Educating Through COVID: From South Dakota Approving Tutoring Incentives For Current School Staff to Illinois Eyeing Declining Student Engagement, 9 Ways States Are Confronting the Crisis
Data on how schools and districts are using nearly $200 billion in K-12 relief funds is hard to come by, say an increasing number of lawmakers, education advocates, and researchers, as limited federal tracking has left states with the poorly communicated task of providing updates on where dollars are landing in schools. “We need this data to make sure the needs are met, to make sure high-needs schools are not being shortchanged. … We have to make sure this is actually supporting students,” Anne Hyslop, director of policy development at the education advocacy group Alliance for Excellent Education, told ProPublica. The lack of information is prompting some local officials to act. In Baltimore, for example, the City Council passed a bill attempting to create more oversight of federal relief funds and their uses in Baltimore schools.
Meanwhile, school districts across the nation are moving away from masking mandates as pressure builds to keep kids in classrooms by rapidly testing students who may have been exposed to the virus rather than requiring students to quarantine at home.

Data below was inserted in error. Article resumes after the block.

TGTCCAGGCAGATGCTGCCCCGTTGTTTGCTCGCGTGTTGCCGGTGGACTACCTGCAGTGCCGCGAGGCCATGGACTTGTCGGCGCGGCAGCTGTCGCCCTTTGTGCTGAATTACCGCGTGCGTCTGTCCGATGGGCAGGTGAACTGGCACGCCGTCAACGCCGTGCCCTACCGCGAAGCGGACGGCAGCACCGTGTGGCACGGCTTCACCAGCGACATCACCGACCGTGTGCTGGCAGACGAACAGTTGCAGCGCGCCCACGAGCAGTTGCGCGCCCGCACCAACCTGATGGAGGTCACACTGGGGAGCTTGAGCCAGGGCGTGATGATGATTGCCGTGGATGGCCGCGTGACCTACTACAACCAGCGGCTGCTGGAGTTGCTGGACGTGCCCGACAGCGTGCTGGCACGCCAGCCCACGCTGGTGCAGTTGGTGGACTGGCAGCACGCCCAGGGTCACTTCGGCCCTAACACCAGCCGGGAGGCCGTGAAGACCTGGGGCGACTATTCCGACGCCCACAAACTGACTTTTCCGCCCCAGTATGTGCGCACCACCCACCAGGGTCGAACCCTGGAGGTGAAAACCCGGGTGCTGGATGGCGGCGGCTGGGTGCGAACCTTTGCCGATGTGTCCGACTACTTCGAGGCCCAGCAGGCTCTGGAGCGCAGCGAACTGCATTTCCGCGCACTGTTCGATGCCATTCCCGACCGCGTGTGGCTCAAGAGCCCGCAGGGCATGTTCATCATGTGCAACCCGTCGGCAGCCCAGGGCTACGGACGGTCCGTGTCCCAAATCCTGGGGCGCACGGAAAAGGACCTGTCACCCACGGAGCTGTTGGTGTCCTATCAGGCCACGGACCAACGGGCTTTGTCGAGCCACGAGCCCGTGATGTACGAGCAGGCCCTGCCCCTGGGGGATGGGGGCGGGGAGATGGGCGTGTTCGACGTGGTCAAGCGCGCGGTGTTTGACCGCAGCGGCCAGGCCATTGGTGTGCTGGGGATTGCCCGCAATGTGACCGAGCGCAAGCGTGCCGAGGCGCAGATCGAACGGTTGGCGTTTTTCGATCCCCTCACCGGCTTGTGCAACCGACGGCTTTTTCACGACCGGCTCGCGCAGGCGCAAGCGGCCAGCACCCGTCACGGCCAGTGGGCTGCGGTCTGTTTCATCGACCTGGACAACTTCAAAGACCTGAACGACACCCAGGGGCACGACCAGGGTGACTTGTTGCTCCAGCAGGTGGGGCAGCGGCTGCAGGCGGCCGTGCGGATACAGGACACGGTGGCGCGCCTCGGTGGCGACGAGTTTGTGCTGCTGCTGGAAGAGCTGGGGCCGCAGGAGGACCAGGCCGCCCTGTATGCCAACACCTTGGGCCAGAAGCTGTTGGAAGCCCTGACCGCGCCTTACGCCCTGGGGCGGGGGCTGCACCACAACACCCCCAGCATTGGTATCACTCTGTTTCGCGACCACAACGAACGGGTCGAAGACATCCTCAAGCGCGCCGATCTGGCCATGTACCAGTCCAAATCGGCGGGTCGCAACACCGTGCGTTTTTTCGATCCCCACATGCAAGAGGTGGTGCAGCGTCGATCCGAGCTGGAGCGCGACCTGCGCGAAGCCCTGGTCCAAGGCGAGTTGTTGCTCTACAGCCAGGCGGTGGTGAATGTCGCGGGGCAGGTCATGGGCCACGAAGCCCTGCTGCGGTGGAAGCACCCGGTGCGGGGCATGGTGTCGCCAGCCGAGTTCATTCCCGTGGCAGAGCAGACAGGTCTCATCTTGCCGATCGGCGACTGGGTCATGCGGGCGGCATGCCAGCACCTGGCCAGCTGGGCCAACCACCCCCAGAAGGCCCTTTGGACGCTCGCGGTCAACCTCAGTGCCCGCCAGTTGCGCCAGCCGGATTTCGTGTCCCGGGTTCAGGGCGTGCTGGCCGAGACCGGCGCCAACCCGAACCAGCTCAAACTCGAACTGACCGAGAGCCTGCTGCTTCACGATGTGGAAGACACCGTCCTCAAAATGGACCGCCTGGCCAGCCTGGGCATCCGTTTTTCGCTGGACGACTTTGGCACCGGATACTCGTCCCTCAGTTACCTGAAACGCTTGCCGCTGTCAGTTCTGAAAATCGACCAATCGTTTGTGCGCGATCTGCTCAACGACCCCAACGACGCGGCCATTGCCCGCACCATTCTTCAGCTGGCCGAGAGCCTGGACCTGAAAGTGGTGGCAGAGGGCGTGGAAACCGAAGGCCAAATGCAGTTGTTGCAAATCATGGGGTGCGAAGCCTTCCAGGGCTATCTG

According to data gathered by Burbio, 135 of the largest 200 districts have mask requirements, down from 150 a month earlier. The shift comes as COVID-19 precautions continue to be a political flash point in most states — with lawmakers in Tennessee and Florida banning districts and schools from requiring masks, oftentimes against locally-made decisions.
Looking beyond issues of safety protocols and relief funds, here are eight other updates from across the country about how states and school systems are confronting the challenges posed by the pandemic and the Delta variant — and working to preserve student learning amid the pandemic:
SOUTH DAKOTA – Teachers and Support Staff Receive Incentives to Tutor After School